This article courtesy of Viper Bats.
Which wood type is best for baseball bats? That is the great debate!
Maple is a very hard, dense wood. The surface hardness is about 20% greater than ash. The harder the surface, the faster the ball will jump off the bat. This is one of the reasons maple has become so popular - that and the fact that Barry Bonds and other big league sluggers swing maple. Maple is a closer grained hard wood than ash. The grain is not as easy to see as it is with ash. The straightness of the grain does not matter as it does with ash. Maple will not splinter. The grain will not separate. The hardness of maple makes a bat with less flex.
Ash on the other hand does flex. When a ball is hit with an ash bat, there is a trampoline effect. The ball doesn't just jump off; it first compresses the wood, then like a spring board it leaves with much more force than maple. This spring board effect is one of ash's greatest strengths and weaknesses. The spring board and compression traits of an ash bat will cause the grains to separate over time. The flex of an ash bat will appear to have a larger sweet spot. Ash bats do not snap the way a maple bat does. Ash bats will break just as easy, but usually they just wear out. The grain of an ash bat will delaminate over many uses.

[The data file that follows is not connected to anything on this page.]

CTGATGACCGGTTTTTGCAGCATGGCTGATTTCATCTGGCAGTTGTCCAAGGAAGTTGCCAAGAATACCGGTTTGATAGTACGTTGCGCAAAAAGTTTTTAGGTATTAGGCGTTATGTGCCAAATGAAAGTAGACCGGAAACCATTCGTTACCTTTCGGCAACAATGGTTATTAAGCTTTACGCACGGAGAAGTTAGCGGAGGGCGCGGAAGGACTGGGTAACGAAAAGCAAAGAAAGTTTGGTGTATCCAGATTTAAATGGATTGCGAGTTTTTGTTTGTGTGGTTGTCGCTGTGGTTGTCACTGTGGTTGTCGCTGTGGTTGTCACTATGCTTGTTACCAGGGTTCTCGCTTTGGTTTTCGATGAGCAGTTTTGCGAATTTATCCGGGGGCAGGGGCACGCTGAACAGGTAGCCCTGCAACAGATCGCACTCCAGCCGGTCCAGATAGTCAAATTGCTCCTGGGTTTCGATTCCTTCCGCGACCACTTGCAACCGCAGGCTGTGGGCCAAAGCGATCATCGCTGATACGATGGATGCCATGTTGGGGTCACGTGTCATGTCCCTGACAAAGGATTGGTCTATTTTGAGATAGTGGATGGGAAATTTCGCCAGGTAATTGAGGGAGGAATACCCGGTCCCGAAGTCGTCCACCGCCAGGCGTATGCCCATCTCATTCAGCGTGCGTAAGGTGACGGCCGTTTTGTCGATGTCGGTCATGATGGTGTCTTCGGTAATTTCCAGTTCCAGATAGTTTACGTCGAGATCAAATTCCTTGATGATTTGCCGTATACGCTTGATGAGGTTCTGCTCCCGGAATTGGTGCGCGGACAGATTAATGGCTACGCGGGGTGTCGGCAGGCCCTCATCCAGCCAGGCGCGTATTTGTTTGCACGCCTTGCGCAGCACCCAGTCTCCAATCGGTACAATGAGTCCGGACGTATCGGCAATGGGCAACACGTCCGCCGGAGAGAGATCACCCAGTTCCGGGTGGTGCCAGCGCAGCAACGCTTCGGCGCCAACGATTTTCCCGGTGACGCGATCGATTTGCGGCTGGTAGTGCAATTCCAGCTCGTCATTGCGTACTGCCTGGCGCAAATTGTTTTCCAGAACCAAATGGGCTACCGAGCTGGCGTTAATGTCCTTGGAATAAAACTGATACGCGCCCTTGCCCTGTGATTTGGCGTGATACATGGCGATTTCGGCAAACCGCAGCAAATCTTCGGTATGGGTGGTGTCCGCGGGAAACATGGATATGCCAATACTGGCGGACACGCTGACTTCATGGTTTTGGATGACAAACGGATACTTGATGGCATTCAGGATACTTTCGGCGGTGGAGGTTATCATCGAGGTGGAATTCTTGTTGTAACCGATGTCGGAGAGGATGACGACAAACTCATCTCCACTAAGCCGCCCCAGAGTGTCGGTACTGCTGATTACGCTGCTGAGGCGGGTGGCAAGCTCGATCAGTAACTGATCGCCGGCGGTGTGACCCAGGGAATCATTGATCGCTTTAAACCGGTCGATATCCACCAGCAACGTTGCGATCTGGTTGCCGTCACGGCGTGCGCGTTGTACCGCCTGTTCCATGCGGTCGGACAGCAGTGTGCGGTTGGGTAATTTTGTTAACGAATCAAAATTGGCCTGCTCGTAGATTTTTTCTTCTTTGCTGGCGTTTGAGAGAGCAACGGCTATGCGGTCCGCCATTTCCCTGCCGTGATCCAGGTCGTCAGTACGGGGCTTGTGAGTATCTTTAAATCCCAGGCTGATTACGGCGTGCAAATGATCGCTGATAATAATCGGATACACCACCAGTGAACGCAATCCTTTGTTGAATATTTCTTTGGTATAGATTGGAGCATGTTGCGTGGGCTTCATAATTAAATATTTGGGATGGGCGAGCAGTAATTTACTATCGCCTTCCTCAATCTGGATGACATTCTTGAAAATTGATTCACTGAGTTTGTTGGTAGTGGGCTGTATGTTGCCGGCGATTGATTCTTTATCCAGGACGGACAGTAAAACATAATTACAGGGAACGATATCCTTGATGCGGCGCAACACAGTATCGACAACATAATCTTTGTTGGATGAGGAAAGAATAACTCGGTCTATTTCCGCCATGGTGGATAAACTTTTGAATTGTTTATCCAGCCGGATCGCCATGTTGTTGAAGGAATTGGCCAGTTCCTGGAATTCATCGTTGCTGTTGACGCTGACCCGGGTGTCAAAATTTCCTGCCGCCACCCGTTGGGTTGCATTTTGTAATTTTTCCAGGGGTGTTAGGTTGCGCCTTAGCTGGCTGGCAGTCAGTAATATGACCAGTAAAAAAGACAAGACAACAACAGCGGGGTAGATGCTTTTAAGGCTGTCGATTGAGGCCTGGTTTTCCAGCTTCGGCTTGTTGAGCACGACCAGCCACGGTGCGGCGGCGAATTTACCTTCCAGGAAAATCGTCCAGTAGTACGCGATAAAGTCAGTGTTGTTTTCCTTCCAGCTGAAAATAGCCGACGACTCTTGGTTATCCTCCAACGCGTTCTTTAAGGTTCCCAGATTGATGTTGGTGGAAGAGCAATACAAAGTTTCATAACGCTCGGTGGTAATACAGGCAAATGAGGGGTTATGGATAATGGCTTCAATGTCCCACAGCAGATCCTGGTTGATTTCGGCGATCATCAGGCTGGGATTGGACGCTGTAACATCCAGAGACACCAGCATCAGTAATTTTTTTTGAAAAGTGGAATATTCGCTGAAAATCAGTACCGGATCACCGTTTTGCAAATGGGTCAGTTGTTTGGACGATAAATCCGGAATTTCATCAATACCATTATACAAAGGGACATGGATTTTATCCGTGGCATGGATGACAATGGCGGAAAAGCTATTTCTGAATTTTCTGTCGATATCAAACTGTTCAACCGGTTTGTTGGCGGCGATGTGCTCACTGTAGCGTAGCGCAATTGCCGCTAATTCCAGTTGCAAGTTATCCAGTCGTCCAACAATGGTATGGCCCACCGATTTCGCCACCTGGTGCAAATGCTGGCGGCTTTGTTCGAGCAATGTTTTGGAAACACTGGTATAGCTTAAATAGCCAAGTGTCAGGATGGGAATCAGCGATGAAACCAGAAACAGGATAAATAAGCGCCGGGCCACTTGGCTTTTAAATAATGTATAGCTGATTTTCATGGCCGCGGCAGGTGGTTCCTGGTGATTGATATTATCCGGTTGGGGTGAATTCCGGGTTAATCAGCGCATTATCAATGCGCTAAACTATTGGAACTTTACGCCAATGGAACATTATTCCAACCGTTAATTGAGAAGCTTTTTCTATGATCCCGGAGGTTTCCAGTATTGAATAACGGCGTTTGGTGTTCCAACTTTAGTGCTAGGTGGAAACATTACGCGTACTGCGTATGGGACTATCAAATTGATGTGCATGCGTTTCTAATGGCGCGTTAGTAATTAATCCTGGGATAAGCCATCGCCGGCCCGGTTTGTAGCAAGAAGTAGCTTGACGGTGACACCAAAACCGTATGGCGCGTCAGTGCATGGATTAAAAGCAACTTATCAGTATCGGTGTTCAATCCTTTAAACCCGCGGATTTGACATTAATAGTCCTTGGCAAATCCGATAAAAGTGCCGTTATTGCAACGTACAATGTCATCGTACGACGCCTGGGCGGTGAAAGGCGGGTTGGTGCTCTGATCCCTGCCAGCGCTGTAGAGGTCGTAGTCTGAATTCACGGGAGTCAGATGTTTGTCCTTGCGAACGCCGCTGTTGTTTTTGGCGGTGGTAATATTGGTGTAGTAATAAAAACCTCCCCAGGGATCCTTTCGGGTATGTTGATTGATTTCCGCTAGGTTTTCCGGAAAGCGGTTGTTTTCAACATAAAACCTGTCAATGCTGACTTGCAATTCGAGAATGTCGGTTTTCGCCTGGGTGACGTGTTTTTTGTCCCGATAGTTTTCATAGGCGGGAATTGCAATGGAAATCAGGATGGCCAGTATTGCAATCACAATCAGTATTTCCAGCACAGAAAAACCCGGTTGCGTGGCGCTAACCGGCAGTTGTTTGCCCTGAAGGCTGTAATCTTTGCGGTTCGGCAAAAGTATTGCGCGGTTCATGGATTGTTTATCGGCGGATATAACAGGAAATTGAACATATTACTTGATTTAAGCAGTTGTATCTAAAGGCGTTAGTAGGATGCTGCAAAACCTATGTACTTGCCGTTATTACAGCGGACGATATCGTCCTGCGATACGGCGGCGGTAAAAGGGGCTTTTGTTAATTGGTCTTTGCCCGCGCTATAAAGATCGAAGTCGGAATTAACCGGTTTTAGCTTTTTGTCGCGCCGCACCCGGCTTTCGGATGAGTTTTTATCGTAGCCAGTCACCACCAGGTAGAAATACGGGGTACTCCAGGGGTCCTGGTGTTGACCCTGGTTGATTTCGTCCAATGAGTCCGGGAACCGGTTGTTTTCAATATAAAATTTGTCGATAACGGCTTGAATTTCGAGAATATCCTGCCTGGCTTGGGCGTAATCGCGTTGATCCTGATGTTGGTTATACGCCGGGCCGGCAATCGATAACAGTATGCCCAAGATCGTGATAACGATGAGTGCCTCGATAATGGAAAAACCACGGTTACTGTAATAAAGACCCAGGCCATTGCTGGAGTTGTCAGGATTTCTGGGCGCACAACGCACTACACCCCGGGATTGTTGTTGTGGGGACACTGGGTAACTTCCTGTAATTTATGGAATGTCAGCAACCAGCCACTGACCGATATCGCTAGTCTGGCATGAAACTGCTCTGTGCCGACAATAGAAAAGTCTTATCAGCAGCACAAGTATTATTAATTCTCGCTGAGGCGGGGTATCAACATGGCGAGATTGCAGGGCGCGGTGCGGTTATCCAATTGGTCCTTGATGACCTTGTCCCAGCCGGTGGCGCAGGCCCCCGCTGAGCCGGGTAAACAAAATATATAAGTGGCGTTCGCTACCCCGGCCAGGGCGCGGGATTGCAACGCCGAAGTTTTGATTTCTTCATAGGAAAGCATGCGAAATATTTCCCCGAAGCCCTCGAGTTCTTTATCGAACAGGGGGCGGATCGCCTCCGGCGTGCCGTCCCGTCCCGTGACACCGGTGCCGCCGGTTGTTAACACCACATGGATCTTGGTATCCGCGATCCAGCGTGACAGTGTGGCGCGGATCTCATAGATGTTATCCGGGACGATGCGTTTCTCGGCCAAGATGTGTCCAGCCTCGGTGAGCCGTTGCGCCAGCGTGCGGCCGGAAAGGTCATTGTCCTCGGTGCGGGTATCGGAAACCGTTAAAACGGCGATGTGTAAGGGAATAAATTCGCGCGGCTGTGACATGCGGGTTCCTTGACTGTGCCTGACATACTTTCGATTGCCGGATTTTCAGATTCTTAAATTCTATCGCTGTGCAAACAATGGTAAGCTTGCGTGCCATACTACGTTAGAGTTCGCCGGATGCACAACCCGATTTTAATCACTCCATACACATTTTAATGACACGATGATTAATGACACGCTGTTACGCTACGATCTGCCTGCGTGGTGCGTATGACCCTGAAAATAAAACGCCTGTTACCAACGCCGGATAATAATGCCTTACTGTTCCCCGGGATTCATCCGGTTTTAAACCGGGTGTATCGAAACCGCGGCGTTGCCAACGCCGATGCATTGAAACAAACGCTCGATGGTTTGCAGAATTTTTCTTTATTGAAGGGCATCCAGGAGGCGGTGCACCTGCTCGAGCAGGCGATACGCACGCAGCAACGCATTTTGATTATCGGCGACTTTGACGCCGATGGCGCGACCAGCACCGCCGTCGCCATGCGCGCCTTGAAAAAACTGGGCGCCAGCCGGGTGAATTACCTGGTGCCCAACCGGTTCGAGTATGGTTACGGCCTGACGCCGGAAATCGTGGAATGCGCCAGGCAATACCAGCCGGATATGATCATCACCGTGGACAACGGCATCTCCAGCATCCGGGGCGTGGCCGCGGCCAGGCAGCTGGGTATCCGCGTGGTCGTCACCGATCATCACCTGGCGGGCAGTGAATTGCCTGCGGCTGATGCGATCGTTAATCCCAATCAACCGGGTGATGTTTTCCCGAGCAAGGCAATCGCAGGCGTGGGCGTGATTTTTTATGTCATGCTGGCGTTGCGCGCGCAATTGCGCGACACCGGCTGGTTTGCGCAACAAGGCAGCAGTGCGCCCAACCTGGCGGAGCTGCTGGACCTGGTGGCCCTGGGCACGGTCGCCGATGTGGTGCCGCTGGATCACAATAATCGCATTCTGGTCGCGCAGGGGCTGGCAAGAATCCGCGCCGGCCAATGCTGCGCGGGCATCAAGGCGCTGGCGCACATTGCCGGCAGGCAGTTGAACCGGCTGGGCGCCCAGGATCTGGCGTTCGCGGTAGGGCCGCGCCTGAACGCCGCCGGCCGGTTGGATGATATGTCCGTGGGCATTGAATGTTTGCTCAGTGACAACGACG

Birch is tougher than ash, and more flexible than maple. This hard hitting imported wood does not flake like ash and out-performs maple. A lighter wood, birch allows athletes to swing larger barreled bats through the hitting zone. After two seasons of extensive game play testing in the Cape Cod Baseball Summer League and the Alaskan League, a player is quoted as saying, "Maple is a thing of the past." Birch bats have become a viable choice. However, many of our customers own bats of all three types of wood so they can see which wood they prefer, and select the right bats for their practice and gameday needs.
Bamboo is also a newer choice on the market. Many companies have recently introduced bamboo models. Some bamboo models are used in conjunction with maple (see Composites below). Since bamboo chutes are hollow, they are made by pressing bamboo "strips" into billets, and then the billets are combined and made into bats. Bamboo is an extremely strong wood, with tension strength greater than steel.
Composite wood bats are typically some combination of different wood types that have been fused together to make a more durable bat. For this reason composite bats will last the longest, and will also be among the most expensive wood bats. Because these bats are engineered specifically to be long lasting, many composite bats will come with some type of warranty against breakage, which is rare for wood bats. Composites also make great practice bats.
See our entire selection of Maple, Ash, Birch, Bamboo & Composite Bats here